It is with great pleasure that we announce the National Conference of Black Lawyers (NCBL) Law Enforcement Accountability Project (LEAP) Masters CLE Series schedule for Friday October 7th in Chicago, during our 2016 Annual Conference weekend. This seminal project is designed to help prepare lawyers, law students, and legal workers with proven techniques and strategies to combat the escalating issues of which we are all painfully aware. LEAP is designed to increase the numbers of those equipped to hold law enforcement accountable and secure justice in the courts and beyond, for those impacted by racism, brutality, misconduct, and complicity throughout the system.

We are delighted to present the LEAP Faculty and CLE Seminar topics for our legal education series to be presented in Chicago, Illinois at The DePaul University downtown campus, in the College of Law. The National Conference of Black Lawyers (NCBL) organization is hosting its annual conference October 6-9, 2016 and we invite you to join us for this unique, impactful experience!

CLE Faculty and Seminar Descriptions

SEMINAR# 1:           

9:00a-10:30a (1.5 hrs)

Title: Sec. 1983 Litigation, Civil Rights to Human Rights: Policing the Police

Description: Attorney Willis will provide a thorough overview of Sec. 1983 litigation strategies including Pre-Filing considerations, The Prima Facie Case, Actionable Conduct Under the Federal Civil Rights Act, Individual and Local Government Liability, Drafting Complaints, Hypothetical/ Non Hypothetical Cases, Attorneys’ Fees.

Participants will also benefit from Mr. Willis extensive knowledge of International Human Rights law and its application to domestic city, state, and federal cases for greater law enforcement accountability. CLE participants will learn about the existing treaties and how to access them the importance of grassroots organizing, and “how to” file stakeholders’ reports and present evidence in the international arena to bring human rights home.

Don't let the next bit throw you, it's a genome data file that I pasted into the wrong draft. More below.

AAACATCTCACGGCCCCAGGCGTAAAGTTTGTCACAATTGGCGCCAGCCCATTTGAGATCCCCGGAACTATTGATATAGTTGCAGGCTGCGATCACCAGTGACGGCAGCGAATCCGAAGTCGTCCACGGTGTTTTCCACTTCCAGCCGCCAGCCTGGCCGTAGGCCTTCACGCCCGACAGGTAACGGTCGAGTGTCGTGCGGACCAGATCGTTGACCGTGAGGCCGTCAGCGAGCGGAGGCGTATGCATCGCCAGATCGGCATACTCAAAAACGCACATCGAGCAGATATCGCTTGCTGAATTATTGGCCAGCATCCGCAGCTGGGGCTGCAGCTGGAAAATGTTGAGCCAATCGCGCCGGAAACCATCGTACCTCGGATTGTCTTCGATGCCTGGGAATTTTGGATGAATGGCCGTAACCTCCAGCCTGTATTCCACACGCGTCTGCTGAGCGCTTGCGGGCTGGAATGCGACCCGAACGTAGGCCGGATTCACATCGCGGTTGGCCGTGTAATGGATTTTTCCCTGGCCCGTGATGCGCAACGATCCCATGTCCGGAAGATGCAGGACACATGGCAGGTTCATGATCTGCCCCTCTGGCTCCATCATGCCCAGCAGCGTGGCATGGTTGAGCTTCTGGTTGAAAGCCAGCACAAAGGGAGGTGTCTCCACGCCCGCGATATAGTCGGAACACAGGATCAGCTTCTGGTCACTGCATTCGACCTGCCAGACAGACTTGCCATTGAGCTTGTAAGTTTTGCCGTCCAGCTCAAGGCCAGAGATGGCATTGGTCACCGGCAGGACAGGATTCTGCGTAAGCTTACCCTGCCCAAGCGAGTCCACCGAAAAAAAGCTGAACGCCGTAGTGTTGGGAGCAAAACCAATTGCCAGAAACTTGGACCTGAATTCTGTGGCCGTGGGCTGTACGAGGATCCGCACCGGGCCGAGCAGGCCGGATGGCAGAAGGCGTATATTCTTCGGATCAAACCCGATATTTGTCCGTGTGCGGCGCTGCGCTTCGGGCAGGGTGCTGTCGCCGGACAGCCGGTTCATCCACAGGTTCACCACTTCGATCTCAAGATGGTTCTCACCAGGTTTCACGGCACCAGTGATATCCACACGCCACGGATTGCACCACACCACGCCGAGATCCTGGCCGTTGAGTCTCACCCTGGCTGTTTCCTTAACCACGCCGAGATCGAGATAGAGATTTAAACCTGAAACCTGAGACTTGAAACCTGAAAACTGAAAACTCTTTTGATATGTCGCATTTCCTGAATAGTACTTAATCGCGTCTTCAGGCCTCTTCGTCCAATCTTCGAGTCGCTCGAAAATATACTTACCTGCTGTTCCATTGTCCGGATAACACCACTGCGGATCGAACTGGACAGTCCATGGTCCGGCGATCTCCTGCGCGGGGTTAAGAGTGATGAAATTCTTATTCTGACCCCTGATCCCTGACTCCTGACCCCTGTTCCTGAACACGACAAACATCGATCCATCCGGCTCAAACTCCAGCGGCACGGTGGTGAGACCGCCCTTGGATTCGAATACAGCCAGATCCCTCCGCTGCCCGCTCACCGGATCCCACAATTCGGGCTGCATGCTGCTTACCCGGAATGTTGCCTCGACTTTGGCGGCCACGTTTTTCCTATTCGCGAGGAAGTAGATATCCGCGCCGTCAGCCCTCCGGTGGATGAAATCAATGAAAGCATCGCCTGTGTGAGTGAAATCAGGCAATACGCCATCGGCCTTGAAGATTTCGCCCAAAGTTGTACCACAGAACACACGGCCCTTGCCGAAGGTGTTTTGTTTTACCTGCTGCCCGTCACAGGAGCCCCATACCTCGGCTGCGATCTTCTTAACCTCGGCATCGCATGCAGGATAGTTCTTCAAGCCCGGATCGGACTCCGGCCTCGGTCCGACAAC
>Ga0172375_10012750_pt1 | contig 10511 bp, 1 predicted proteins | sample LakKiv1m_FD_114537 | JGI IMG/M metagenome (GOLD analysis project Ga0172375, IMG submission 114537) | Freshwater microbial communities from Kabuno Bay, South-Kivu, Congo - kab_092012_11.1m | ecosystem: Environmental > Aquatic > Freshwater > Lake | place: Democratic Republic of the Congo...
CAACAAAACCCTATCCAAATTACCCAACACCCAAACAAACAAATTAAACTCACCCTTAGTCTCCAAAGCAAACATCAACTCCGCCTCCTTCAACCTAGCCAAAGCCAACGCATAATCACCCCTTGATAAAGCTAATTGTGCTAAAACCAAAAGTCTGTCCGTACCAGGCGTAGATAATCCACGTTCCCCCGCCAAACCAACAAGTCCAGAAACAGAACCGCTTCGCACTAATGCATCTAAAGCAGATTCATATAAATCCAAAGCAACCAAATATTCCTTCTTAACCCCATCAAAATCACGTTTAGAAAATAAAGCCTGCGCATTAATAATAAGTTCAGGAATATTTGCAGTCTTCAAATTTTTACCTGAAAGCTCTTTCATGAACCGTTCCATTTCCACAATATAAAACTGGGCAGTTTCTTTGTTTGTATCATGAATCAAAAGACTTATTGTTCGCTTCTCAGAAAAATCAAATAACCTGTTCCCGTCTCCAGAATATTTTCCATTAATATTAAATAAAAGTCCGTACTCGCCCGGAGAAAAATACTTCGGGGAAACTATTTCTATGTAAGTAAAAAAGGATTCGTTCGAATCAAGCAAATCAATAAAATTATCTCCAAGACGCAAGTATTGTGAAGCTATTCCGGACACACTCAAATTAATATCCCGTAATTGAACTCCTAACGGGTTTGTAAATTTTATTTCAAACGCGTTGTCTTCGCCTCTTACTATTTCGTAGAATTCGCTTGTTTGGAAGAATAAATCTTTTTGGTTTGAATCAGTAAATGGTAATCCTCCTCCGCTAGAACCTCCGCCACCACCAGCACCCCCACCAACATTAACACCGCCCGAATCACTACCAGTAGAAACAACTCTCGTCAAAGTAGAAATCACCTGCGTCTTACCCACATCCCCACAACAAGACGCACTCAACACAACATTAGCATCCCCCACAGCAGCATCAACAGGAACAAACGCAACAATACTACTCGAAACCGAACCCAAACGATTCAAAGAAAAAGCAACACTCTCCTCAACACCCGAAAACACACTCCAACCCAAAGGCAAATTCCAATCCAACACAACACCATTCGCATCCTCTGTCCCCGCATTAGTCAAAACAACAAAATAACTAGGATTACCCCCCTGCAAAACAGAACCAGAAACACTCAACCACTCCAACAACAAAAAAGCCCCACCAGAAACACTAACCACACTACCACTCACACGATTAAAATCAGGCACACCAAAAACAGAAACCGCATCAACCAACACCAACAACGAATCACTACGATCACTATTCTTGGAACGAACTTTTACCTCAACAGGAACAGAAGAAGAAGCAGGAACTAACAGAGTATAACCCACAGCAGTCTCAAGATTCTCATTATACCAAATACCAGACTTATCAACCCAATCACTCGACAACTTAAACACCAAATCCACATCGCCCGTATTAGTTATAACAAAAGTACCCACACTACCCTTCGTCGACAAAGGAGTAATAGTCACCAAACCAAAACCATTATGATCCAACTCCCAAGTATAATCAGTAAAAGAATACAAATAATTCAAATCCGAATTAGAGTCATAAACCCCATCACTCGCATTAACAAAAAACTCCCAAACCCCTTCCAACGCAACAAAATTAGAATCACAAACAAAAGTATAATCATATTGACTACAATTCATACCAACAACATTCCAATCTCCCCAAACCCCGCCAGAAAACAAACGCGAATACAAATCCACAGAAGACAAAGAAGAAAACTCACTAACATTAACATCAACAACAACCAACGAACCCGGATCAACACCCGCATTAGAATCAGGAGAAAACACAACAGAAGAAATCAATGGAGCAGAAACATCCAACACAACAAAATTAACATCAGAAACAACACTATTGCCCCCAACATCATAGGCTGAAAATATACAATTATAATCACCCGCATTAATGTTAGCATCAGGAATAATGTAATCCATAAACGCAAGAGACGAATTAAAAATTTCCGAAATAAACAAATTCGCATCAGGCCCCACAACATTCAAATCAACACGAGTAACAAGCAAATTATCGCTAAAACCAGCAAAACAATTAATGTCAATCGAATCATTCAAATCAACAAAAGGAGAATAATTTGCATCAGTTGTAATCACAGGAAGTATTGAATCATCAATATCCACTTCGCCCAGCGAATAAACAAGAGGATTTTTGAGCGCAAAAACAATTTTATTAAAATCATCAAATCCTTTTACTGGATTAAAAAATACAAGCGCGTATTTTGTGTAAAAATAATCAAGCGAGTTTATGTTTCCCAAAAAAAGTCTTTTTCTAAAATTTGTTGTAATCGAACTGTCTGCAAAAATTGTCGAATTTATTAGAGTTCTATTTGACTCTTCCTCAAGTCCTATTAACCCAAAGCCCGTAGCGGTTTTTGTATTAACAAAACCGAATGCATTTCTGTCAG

LEAP Faculty_Durham_Atty Willis-photo

Stan Willis is an attorney in the City of Chicago, founder of The Law Office of Standish E. Willis, Ltd., specializing in civil and human rights, personal injury, medical malpractice, and federal rights cases. Most of his civil rights and human rights practice involves suits against police for acts of violence and civil abuse. He co-chairs the Chicago Chapter of The National Conference of Black Lawyers, and is a member of the Cook County Bar Association, the National Lawyers Guild, and Chicago Bar Association. Stan earned baccalaureate and master’s degrees from The University of Chicago. He studied graduate economics at the University of Illinois-Chicago, and earned a Jurist Doctorate from The Illinois Institute of Technology’s Chicago Kent College of Law.

Mr. Willis’ legal experience includes several years in private practice concentrating in state and federal criminal defense and federal civil rights litigation. During the course of his legal practice, he has tried many federal jury trials and several state jury and bench trials. He has also argued the state appellate court, and argued many cases before the Seventh Circuit Court of Appeals. Moreover, he has litigated numerous civil rights lawsuits against many municipalities involving dozens of public officials. In 2002, Stan was named one of the “30 Tough Lawyers” by The Chicago Magazine.